There’s a deceptive feeling about education that makes youth shudder with horror at the thought of staying in rural areas to engage in full-time farming.
In the minds of those graduating from college today, it’s cool to be famished inside shanties in urban slums – ravaged by thirst and hunger – as long as they have a job in the city. The love for white collar jobs has become what one would call a ‘fool’s gold’. The misguided labour market indoctrination persists yet we’ve lost not just the job creation battle but also income equality race. Africa has six of ten countries most affected by economic inequalities.
Blinded by the allure of town, young job seekers are disconnected from realities of what most of the so-called hustlers face due to hard economic times in cities. Millions spend long periods seeking lowly urban white-collar jobs yet massive resources lie idle in rural areas where 87 per cent of poor households reside. Admittedly, we’ve failed to persuade the under 35’s, who make 78.3 per cent of the population, to take up agricultural enterprises. This is the lingering missing link in unemployment, food insecurity and overall growth. Rather than grumble about lack of jobs, the youth can be educated to appreciate that there’s real cash in farming and that they can creatively feed the nation.
With most farmers aging, who will cultivate farm lands in rural Kenya? According to the Ministry of Agriculture, those engaged in agriculture today are aged between 50 and 65 who predominantly practise subsistence farming.
Our nation needs professional development and empowerment of young Kenyans to produce food using effective agronomic practices and technologies in rural areas. Counties are crying out for creative minds to make possible more coordinated services, better transportation, security, markets, clean accessible water, housing and critical amenities.
In counties, there are documented life-changing experiences of women and youth turning the tide. The community-led Vihiga Dairy Cooperative provides easy markets, value addition, loans and pays out dividends. Its vendors, mainly youth, earn Sh15,000 a month.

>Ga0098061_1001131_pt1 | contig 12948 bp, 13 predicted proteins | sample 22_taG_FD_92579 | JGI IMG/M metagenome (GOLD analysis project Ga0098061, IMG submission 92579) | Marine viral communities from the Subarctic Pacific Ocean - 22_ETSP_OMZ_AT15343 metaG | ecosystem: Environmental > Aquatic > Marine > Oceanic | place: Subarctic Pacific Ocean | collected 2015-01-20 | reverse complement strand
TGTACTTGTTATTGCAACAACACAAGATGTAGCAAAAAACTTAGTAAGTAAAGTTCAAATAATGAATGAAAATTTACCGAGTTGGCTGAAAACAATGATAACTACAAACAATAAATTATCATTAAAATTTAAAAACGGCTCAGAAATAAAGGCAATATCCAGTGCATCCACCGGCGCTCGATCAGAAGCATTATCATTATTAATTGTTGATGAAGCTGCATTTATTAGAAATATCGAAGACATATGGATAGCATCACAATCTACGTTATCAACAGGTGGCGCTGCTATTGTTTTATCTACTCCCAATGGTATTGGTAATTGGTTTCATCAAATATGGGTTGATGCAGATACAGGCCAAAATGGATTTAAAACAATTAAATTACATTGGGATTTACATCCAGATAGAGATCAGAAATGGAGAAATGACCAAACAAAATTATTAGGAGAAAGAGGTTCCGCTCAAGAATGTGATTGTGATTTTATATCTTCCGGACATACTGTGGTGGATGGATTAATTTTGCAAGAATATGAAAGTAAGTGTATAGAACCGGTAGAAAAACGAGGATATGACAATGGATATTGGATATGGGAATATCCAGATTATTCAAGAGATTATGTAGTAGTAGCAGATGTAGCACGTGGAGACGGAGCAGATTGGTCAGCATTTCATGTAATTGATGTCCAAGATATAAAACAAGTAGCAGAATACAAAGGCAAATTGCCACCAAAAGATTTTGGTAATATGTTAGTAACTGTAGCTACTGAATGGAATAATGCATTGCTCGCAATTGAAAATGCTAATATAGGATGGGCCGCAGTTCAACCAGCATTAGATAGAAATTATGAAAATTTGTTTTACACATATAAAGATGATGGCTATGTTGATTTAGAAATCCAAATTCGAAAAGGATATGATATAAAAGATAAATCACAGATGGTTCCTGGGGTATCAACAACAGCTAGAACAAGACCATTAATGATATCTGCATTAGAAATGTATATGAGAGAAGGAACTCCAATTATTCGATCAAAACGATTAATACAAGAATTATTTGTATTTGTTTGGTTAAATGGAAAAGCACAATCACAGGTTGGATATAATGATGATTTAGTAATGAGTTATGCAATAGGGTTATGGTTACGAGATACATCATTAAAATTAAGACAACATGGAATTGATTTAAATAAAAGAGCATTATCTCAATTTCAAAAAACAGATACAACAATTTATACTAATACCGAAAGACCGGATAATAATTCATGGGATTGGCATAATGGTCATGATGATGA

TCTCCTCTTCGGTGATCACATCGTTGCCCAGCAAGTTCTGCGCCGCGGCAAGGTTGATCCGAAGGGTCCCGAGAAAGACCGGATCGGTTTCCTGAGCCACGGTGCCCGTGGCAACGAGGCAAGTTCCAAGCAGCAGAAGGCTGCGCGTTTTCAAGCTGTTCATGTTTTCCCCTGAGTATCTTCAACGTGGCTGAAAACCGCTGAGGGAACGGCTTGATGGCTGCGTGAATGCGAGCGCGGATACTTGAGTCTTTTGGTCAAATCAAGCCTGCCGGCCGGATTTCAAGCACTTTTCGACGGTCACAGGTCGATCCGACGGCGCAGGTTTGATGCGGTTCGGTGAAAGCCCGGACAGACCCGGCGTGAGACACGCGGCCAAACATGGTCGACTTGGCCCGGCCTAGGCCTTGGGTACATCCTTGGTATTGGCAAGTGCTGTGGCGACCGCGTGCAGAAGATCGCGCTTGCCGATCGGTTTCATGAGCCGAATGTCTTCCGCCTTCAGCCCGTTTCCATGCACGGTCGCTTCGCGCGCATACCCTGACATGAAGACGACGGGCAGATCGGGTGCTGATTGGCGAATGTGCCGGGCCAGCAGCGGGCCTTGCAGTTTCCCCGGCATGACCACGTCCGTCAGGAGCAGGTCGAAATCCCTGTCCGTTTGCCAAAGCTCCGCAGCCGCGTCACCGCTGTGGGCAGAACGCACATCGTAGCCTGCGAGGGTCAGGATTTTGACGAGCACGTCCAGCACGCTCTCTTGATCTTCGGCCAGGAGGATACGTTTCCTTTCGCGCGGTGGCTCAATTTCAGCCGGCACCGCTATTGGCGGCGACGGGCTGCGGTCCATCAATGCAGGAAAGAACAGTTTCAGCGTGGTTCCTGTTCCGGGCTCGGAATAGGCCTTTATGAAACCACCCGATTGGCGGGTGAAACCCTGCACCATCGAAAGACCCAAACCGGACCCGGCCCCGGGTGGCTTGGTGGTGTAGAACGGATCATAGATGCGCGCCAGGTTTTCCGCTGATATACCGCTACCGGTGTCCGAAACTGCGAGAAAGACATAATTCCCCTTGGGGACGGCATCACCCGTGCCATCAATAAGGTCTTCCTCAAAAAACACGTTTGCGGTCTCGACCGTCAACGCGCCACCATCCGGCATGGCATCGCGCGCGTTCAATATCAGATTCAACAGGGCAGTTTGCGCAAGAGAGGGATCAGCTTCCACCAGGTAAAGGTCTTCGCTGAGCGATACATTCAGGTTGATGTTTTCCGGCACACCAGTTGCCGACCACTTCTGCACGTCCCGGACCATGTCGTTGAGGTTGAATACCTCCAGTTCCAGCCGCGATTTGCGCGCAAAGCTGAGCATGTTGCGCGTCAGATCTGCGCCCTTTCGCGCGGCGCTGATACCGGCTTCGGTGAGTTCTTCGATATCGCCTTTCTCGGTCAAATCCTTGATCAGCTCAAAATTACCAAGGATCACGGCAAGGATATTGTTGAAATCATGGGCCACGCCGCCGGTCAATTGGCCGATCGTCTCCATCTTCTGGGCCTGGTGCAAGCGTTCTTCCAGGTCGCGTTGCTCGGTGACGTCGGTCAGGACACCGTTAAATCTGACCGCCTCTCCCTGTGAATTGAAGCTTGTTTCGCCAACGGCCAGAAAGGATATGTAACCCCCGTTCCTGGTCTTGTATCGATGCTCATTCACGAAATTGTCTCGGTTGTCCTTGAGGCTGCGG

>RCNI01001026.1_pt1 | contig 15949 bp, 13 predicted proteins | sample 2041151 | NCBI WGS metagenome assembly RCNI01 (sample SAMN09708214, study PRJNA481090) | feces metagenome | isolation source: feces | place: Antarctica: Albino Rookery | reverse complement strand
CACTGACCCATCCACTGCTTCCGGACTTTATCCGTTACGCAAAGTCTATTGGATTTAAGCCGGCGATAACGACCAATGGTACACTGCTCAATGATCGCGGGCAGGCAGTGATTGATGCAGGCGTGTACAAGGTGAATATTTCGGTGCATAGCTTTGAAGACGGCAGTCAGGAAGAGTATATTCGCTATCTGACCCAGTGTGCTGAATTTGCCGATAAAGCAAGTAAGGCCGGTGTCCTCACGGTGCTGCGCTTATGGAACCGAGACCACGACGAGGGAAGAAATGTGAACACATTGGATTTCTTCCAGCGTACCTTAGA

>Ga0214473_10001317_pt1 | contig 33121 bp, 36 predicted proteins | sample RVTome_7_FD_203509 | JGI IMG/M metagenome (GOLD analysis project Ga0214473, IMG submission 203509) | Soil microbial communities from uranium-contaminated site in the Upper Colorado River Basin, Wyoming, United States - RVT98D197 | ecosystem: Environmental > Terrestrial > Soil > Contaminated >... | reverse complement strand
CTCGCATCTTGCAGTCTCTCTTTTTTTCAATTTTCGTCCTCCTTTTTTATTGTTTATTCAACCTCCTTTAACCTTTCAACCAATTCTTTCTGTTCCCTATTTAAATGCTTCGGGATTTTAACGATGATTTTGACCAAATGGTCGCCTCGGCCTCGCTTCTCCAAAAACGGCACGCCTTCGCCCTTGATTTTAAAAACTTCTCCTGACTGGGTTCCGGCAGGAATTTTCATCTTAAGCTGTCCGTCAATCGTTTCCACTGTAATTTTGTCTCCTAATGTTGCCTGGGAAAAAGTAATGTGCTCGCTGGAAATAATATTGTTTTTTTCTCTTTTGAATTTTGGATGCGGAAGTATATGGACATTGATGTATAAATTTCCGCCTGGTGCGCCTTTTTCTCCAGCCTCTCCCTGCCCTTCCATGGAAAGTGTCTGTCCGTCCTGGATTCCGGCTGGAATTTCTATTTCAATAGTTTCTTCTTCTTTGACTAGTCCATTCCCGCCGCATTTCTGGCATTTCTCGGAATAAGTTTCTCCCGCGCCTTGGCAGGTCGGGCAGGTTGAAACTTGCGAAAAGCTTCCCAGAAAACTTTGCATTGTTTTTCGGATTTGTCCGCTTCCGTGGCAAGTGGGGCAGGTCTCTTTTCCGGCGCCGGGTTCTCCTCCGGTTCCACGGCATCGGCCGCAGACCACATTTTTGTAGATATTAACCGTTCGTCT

In Kuria, a potato project has lifted locals in a rare scale, as women and youth go for sustainable land management. Then there’s Jepses boda boda group that transports produce. They earn good money while helping farmers minimise post-harvest losses. In all these, the earnings exceed the low wages of youth with city jobs.
In 2023, we can create a dynamic economy by embracing diverse innovations and empowering the youth with farm implements and commercial finance. Counties should encourage agricultural diversification that will revitalise low-income areas and ensure social stability.
Efforts by Kilimo House to revive 4k clubs in schools are timely, with a team picked to lead the process and in due course launch a magazine that will highlight achievements of the clubs. Agricultural awareness should be inculcated in the youth from the onset.
The country needs initiatives like the National Agricultural and Rural Inclusive Growth Project (Narigp) that bridge knowledge and resource gaps. Rural areas can be made attractive and rich. That way, the quest for jobs won’t overrun the urban areas.
Kenya’s unemployment figures are startling as millions live below the poverty line. The Kenya Kwanza administration is stuck in campaign mode and endless promises as key leaders tout power surrounded by hungry masses. Who will fill the void? The youth must take up the challenge this year by throwing a spanner into the works.
Importantly, we must embrace technology. Farmers now seek markets online. Importers and exporters interact on the web. We must tap into the energy and creativity of youth in production. That way, we can become food and jobs secure.
The writer is an editor at The Standard. Twitter: @markoloo